Reconsidering the Textbook > Who Attended > Paul Bierman

Paul Bierman


Geomorphology and Geochemistry

Department of Geology

University of Vermont

Delehanty Hall, 180 Colchester Ave
Burlington, VT 05405

802 656 4411

802 656 0045

What are, to you, the key issues in creating learning resources that support your teaching style and your student's learning styles?

The ability to keep student interest is a key issue for any learning resource. I find that many of my students have less interest in the written and spoken word and far greater interest in dynamic presentations: video, simulations, demonstrations. I think the issue here is producing material that interests students while at the same time remaining accurate, authentic, and substantial.

What is your vision for the "textbook" of the future and what impediments do you see to realizing that vision?

The "textbook" of the future is flexible, adaptive, and interactive. I see one of the largest impediments being the difficulty of getting students to pay the same level of attention to on-line resources as they do printed ones. Sure, on-line texts allow all sorts of visualizations, dynamic simulations and interactivity, but do the students treat them seriously or do they go into "browse" mode and give the pages the type of attention they give CNN. My gut feeling is the latter now and our challenge is how to change that. Perhaps technology will allow us to create e-books that can be all these interactive things but stand alone and are not web pages one can surf away from?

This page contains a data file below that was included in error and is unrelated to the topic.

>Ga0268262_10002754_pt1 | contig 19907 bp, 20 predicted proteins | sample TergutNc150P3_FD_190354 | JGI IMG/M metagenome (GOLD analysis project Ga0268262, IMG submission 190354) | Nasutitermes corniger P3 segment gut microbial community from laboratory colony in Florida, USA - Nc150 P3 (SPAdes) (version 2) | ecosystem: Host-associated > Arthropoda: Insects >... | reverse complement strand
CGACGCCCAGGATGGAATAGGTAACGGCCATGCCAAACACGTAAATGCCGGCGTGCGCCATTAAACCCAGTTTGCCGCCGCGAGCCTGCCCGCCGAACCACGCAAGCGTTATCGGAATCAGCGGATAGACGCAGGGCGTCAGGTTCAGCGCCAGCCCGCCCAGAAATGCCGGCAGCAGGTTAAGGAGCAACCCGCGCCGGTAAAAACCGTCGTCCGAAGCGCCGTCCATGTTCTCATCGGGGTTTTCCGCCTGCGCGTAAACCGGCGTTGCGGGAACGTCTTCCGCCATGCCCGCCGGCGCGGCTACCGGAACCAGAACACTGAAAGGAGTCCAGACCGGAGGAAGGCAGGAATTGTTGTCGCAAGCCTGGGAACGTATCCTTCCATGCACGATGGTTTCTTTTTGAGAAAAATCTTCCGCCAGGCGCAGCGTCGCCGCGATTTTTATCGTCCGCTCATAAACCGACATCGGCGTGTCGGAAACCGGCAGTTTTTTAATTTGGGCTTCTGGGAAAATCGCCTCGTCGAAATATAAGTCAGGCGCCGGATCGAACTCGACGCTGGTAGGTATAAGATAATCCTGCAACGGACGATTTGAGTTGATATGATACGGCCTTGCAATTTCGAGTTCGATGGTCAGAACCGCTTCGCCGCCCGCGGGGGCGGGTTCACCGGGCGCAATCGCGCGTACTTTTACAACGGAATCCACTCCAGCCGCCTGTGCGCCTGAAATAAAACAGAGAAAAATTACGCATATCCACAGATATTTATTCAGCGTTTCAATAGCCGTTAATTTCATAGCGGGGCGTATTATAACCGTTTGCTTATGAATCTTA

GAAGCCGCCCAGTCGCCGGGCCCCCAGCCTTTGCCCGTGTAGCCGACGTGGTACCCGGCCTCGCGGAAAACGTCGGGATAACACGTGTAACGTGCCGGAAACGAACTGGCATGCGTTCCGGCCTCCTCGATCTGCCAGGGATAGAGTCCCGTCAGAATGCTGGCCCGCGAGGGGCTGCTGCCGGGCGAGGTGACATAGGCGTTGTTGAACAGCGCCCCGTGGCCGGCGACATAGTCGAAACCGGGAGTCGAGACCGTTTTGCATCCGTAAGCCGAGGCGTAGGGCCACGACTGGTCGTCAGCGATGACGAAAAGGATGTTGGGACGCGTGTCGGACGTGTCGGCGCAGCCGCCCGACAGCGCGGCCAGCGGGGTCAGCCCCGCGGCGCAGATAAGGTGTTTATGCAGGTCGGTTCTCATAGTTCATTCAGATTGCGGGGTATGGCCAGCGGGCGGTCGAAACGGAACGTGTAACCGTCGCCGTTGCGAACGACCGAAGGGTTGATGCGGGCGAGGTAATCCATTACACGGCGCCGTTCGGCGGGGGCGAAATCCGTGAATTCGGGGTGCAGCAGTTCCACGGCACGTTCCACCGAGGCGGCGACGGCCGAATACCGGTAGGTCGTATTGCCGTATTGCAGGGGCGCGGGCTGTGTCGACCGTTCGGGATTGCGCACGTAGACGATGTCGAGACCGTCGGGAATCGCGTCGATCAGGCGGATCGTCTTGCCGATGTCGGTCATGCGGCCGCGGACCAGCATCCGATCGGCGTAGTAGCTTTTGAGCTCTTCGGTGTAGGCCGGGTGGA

Describe briefly any research you have undertaken on teaching or learning.

Although I've been teaching for years, I've just begun to research how teaching and student-learning works. Over the past two years, I've been working with Christine Massey and Cathy Manduca to understand what students see in photographs, one of the fundamental teaching tools for geoscientists. Our work is tied to educational software we are developing with NSF CCLI EMD support, the learning landscapes web site (

Have you created publicly accessible learning resources? – this site is used in classes about Earth's surface in order to provide background and familiarity before the students go to the field. – this site is a collection of historic landscape images used for research and both formal and informal education.

How would you like to contribute to the workshop?

I'd like to contribute my energy and enthusiasm for helping students learn as well as my interest and growing expertise in understanding what students see and how they interpret photographic images.

What would you like to take away from the workshop?

I'd like to take away from the workshop ideas on what to do better in terms of creating learning resources and I am very excited to get to know a group of peers with whom to exchange ideas in the future. I have signed on as a junior author of a textbook and hope to use what I learn at the workshop to help enrich my chapters.